When it comes to postgraduate business education, it seems Masters in Management studies have been gaining popularity and attracting more students than MBA programmes, especially in Europe. A telling example from a recent article by The Economist states that 83 students enrolled on the last MBA course offered by ESSEC Business School (France). By comparison, some 806 joined its Masters in Management (MiM) course. Likewise, MiM participants at Durham Business School in the UK outnumber MBAs nearly four-to-one.
Why Masters in Management?
Although academically MBA and MiM programmes are largely similar, there is one major distinction between them. Students who enrol in Masters in Management usually do so straight after obtaining their undergraduate degree. MBA programmes, on the other hand, are designed for people who have acquired several years of professional experience and already occupy a managerial position. In other words, the MiM degree will provide a promising start to your career, while the MBA will help you advance to a higher level of management once you have become a more seasoned professional.
Naturally, this also means that new Masters in Management graduates will start at a lower position in their post-degree job and will earn significantly less compared to their MBA counterparts. At HEC Paris (France), which is The Economist’s top-ranked MiM programme, Masters graduates can expect to earn an average basic salary of around USD 60,000 on leaving the programme. This is around half of what MBA graduates from the school rake in.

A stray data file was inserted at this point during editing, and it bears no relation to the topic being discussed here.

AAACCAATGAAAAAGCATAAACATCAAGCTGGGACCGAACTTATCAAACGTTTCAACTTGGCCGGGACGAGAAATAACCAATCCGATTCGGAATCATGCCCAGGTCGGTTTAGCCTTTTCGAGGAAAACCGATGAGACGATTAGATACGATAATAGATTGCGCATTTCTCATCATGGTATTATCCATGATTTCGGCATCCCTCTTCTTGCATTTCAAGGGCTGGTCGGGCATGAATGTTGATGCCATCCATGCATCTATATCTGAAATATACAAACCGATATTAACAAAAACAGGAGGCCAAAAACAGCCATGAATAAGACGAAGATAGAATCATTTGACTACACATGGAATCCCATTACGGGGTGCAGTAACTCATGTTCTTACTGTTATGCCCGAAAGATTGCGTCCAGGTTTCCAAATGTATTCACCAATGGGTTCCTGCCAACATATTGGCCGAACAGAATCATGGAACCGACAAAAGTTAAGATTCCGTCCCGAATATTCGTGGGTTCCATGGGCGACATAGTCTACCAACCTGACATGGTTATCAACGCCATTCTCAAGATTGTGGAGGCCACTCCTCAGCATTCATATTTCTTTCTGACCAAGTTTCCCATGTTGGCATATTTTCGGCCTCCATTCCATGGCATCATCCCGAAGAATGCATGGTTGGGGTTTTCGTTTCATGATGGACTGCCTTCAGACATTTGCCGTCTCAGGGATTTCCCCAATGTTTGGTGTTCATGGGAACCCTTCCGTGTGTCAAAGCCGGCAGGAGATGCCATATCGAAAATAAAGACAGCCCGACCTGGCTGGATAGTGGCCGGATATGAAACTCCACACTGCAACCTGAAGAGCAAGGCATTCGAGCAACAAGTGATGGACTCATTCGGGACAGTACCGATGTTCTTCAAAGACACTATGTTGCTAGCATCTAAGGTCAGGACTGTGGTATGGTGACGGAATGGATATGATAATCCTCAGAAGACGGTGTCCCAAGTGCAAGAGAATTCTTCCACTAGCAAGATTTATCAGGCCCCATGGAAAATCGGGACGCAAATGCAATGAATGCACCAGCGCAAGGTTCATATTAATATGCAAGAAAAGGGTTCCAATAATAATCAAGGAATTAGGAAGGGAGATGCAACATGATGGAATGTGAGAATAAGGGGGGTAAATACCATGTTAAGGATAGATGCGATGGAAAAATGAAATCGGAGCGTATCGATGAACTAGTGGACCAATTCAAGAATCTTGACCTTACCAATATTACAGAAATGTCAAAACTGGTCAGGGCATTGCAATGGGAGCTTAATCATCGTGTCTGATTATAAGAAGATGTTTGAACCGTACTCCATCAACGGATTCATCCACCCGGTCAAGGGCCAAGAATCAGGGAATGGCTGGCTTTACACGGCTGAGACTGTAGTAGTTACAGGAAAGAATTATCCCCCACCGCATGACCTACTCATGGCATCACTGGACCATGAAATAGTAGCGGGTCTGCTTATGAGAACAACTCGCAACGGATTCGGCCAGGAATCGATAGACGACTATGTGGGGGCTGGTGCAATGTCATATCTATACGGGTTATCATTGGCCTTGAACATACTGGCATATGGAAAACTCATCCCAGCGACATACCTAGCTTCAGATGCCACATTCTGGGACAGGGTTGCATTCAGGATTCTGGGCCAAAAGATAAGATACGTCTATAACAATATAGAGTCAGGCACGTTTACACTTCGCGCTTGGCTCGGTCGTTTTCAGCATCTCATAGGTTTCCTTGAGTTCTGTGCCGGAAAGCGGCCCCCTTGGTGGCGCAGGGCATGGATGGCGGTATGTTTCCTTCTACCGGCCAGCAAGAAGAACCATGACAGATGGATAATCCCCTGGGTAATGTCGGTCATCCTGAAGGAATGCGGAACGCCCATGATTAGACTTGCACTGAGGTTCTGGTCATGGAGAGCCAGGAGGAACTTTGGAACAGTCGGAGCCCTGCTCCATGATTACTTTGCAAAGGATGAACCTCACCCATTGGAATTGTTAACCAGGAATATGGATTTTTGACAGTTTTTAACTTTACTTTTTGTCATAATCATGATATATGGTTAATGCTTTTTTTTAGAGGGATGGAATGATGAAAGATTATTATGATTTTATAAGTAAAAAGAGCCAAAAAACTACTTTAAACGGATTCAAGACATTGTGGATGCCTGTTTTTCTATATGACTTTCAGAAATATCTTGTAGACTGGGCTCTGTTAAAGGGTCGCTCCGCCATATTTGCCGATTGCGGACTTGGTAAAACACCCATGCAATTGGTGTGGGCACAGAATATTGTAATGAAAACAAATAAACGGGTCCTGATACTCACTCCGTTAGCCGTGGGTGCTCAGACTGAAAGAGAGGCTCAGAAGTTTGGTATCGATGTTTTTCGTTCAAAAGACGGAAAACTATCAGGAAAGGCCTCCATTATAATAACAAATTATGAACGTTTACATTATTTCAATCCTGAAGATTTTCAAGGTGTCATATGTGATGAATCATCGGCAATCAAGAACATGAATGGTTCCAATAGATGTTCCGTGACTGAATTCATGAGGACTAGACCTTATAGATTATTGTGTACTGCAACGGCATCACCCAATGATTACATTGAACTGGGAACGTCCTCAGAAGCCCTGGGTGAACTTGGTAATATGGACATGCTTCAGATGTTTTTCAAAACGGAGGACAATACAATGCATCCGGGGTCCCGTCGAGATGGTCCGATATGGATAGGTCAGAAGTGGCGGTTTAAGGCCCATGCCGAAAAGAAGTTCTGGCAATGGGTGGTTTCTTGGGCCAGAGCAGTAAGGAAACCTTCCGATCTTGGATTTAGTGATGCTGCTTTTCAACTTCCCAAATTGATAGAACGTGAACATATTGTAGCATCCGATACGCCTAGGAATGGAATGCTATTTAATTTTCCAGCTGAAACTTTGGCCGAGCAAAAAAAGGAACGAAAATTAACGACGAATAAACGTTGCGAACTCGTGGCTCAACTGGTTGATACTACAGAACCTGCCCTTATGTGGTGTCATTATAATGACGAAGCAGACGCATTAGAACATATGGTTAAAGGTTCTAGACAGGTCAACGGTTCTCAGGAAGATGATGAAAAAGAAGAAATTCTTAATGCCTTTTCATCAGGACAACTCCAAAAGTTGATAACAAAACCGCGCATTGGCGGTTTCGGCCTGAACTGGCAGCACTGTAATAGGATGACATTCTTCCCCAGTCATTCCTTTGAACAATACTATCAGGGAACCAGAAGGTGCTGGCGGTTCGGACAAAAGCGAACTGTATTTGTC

However, starting salaries are not the only factor to be taken into account when comparing the return on investment of the two types of business studies. The MBA is typically much more costly than other Masters programmes, which means it requires a larger and more risky investment from applicants. For example, tuition fees for the MiM programme at HEC Paris amount to EUR 25,900 (USD 29,100) compared with EUR 62,000 for its MBA. In addition, coming from a managerial position with significant pay, the typical MBA student will lose USD 73,000 of salary on average, according to The Economist. For a Masters in Management student who is just now entering the labour market, not having to give up on a steady job and income is one less problem to worry about.
With regards to geographic distribution, Masters in Management programmes still seem to be more recognised in Europe than in the US. According to Bill Boulding, Dean of the Fuqua School at Duke University in North Carolina, it is difficult to explain to American companies, which are so used to recruiting MBAs, what the MiM is and how investing in the growth of Masters graduates can be no less valuable than an MBA title.
An important trend which has had its positive influence on the Masters degree around the world is the large number of women who enrol in those studies. Unfortunately, this is not the case for most MBA programmes out there and although many of them are taking active steps to balance out the difference in percentages, female MBA students are still not on an equal footing with men in terms of representation. The average share of women on an Economist-ranked MiM course is 46%, compared with just 36% on an MBA one, which illustrates the current disproportion of gender representation in business.